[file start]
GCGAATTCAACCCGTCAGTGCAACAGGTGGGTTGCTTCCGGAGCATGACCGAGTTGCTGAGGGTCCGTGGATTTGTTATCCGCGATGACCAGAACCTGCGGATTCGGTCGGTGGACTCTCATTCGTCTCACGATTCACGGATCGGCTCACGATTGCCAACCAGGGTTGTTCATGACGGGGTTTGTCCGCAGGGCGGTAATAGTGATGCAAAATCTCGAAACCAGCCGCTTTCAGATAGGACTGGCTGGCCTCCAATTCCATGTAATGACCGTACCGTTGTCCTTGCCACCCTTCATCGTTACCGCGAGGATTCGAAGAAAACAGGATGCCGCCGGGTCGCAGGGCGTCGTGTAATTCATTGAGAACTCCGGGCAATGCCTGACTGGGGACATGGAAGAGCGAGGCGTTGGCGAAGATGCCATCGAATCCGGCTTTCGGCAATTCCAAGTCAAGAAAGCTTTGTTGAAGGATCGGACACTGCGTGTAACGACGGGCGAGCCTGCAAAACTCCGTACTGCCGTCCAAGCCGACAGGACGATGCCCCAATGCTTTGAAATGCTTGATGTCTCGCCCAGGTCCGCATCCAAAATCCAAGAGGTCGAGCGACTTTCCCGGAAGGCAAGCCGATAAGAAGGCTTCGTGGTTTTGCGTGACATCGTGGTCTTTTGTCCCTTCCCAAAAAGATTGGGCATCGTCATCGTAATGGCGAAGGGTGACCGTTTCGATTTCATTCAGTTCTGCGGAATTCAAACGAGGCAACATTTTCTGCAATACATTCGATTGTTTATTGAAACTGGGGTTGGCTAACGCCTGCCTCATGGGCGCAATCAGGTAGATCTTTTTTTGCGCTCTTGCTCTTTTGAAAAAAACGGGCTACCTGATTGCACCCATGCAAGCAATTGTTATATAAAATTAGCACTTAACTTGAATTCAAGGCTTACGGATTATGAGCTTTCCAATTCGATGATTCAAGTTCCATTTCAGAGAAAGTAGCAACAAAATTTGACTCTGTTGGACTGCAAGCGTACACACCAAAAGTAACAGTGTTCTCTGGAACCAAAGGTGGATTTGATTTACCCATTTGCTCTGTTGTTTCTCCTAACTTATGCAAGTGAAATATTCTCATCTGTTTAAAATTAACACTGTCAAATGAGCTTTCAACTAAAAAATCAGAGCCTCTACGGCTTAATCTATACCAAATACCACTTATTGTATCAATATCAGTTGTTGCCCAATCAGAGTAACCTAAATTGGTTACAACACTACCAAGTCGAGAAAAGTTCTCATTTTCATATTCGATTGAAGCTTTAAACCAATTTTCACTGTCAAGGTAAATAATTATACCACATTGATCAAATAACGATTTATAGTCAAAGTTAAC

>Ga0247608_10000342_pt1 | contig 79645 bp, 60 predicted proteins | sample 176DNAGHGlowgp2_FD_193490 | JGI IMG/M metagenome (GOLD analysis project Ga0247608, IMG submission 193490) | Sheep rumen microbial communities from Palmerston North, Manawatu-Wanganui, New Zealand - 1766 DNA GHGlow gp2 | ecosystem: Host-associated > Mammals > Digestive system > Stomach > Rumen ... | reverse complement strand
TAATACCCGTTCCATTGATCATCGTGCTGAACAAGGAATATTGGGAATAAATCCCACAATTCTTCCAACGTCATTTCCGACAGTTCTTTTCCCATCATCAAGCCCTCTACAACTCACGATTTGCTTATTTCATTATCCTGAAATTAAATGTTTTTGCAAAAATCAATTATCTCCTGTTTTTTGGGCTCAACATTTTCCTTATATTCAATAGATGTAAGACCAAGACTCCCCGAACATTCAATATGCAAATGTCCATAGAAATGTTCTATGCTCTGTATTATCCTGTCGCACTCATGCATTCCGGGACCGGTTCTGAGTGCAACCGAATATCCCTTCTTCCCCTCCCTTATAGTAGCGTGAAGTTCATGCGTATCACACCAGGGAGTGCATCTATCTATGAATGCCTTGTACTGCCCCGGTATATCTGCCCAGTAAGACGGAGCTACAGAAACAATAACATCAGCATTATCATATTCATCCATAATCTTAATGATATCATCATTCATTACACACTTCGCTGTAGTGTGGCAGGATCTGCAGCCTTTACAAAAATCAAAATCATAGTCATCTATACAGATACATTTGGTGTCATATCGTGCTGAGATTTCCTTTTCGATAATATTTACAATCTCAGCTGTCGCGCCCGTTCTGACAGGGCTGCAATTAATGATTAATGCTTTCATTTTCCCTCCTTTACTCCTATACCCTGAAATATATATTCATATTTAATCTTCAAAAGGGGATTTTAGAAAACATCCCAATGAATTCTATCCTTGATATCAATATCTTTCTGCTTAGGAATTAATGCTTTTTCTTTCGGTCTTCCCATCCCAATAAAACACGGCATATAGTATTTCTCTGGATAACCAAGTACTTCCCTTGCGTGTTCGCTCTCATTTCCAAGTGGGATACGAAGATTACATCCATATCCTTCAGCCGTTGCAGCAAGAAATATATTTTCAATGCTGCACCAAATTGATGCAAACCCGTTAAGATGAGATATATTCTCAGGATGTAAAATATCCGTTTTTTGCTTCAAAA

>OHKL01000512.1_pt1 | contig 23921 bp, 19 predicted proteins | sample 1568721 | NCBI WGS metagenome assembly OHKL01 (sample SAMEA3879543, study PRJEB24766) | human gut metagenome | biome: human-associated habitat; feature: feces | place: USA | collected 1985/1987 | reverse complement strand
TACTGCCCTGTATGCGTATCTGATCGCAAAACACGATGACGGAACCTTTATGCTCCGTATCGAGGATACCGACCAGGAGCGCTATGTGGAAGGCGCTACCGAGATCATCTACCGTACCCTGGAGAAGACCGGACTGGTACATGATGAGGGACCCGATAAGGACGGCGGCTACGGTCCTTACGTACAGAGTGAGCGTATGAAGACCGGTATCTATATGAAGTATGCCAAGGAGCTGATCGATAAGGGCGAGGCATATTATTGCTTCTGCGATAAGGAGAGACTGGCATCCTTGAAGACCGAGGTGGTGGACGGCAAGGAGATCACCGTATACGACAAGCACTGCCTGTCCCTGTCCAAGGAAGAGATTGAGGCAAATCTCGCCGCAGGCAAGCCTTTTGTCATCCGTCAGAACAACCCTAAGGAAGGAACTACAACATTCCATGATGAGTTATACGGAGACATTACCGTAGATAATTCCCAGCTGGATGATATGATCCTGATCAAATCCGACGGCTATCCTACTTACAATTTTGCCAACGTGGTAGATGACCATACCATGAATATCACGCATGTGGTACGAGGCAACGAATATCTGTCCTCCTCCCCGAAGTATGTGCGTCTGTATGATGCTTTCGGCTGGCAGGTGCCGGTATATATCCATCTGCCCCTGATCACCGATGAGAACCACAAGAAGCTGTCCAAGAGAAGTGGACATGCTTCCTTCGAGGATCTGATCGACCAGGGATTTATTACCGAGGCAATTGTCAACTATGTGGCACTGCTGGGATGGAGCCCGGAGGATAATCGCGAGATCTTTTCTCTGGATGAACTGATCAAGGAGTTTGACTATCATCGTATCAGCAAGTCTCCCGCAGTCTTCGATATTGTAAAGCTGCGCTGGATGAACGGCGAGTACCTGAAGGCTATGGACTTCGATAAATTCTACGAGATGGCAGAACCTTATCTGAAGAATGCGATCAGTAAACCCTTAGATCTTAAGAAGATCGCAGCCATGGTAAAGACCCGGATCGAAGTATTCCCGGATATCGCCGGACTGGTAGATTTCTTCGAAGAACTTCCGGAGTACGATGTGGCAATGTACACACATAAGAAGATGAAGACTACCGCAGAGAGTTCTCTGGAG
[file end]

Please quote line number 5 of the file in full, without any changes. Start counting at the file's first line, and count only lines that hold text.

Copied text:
TACTGCCCTGTATGCGTATCTGATCGCAAAACACGATGACGGAACCTTTATGCTCCGTATCGAGGATACCGACCAGGAGCGCTATGTGGAAGGCGCTACCGAGATCATCTACCGTACCCTGGAGAAGACCGGACTGGTACATGATGAGGGACCCGATAAGGACGGCGGCTACGGTCCTTACGTACAGAGTGAGCGTATGAAGACCGGTATCTATATGAAGTATGCCAAGGAGCTGATCGATAAGGGCGAGGCATATTATTGCTTCTGCGATAAGGAGAGACTGGCATCCTTGAAGACCGAGGTGGTGGACGGCAAGGAGATCACCGTATACGACAAGCACTGCCTGTCCCTGTCCAAGGAAGAGATTGAGGCAAATCTCGCCGCAGGCAAGCCTTTTGTCATCCGTCAGAACAACCCTAAGGAAGGAACTACAACATTCCATGATGAGTTATACGGAGACATTACCGTAGATAATTCCCAGCTGGATGATATGATCCTGATCAAATCCGACGGCTATCCTACTTACAATTTTGCCAACGTGGTAGATGACCATACCATGAATATCACGCATGTGGTACGAGGCAACGAATATCTGTCCTCCTCCCCGAAGTATGTGCGTCTGTATGATGCTTTCGGCTGGCAGGTGCCGGTATATATCCATCTGCCCCTGATCACCGATGAGAACCACAAGAAGCTGTCCAAGAGAAGTGGACATGCTTCCTTCGAGGATCTGATCGACCAGGGATTTATTACCGAGGCAATTGTCAACTATGTGGCACTGCTGGGATGGAGCCCGGAGGATAATCGCGAGATCTTTTCTCTGGATGAACTGATCAAGGAGTTTGACTATCATCGTATCAGCAAGTCTCCCGCAGTCTTCGATATTGTAAAGCTGCGCTGGATGAACGGCGAGTACCTGAAGGCTATGGACTTCGATAAATTCTACGAGATGGCAGAACCTTATCTGAAGAATGCGATCAGTAAACCCTTAGATCTTAAGAAGATCGCAGCCATGGTAAAGACCCGGATCGAAGTATTCCCGGATATCGCCGGACTGGTAGATTTCTTCGAAGAACTTCCGGAGTACGATGTGGCAATGTACACACATAAGAAGATGAAGACTACCGCAGAGAGTTCTCTGGAG